Slowing things down, with “Connected By Love”, White chose to speed it up to close the show with “Seven Nation Army”. As if you thought he wouldn’t! Picking up a beat up old guitar, this song left the whole crowd with sweat running down the back of their necks and cramps in their calves from jumping up and down. White was rugged as he bounded across the stage, encouraging the crowd’s chance and screaming into the microphone. Just like that, the first lag of the tour came to and end.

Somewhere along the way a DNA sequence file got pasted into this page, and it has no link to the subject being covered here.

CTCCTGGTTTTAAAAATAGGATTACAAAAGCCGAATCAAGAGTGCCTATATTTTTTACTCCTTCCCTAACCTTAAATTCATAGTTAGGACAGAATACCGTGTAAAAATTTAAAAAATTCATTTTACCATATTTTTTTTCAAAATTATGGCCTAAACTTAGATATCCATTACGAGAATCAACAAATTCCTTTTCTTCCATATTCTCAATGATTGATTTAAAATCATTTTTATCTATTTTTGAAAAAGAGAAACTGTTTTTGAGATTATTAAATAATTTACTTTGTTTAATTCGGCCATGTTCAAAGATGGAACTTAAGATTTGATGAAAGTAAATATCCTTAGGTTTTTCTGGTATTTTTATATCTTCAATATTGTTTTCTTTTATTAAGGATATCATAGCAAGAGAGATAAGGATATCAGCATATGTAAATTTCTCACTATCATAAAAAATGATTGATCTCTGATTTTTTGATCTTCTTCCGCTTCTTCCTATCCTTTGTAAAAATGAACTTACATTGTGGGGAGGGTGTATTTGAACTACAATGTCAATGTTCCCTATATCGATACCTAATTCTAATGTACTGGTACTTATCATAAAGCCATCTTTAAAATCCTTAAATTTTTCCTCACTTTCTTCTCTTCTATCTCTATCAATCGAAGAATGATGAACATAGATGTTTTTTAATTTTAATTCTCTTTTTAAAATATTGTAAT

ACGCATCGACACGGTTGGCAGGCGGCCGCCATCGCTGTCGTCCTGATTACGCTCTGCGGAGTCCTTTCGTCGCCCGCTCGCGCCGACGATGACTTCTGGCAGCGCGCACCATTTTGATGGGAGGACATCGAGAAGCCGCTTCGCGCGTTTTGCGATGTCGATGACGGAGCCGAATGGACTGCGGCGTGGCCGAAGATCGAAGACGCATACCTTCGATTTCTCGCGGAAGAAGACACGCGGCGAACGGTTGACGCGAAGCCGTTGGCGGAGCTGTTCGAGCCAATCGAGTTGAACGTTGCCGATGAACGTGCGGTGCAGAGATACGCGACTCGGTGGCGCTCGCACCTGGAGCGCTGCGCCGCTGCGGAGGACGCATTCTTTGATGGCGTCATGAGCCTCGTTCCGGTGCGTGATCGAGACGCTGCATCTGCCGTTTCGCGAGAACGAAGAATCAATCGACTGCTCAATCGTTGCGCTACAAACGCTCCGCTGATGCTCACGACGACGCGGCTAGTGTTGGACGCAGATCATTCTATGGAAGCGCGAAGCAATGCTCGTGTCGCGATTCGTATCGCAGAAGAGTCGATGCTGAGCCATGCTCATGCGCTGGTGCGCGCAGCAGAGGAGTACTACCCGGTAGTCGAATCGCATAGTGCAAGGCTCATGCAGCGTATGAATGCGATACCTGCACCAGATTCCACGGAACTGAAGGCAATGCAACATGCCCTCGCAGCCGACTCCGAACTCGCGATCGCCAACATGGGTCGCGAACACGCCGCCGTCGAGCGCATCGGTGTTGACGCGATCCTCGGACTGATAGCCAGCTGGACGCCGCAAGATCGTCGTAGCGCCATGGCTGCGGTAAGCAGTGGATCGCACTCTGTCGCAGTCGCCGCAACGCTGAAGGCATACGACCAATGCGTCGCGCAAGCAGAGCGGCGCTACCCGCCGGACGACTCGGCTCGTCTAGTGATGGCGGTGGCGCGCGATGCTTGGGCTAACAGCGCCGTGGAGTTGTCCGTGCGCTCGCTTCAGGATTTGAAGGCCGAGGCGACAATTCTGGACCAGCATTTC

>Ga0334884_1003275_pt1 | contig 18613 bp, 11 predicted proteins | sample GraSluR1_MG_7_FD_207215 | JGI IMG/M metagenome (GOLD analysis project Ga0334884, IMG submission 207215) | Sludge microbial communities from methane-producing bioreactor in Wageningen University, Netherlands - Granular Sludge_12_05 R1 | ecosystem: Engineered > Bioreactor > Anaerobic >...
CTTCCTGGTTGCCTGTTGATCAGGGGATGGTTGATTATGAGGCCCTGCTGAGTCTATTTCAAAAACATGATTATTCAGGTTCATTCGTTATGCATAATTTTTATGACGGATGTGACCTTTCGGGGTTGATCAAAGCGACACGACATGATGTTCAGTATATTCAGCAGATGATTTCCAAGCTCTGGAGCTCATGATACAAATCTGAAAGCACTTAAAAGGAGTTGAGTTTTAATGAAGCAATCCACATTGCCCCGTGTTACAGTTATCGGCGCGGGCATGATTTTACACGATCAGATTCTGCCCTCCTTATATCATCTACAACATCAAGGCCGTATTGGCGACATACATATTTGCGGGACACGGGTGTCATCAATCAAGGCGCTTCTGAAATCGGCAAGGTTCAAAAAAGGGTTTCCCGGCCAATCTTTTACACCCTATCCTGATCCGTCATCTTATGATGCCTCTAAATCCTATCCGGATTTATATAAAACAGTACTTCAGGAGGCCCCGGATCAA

(Review By Gabrielle Bossy)



Likely the greatest advertisement for Jack White’s ability and appeal is in the make-up of his concerts’ attendance. Literally every demographic, every age group, every ‘tribe’ as Alan Cross calls the fans of alt-rock, is represented. There is no doubt that as we all filed into the recently rebranded Budweiser Stage, the one thing uniting all of the spectators was the simple love and appreciation for one of the most enigmatic (and some would argue “legendary”) performers in modern rock music. Based on appearances, it may have been the only commonality that we all shared.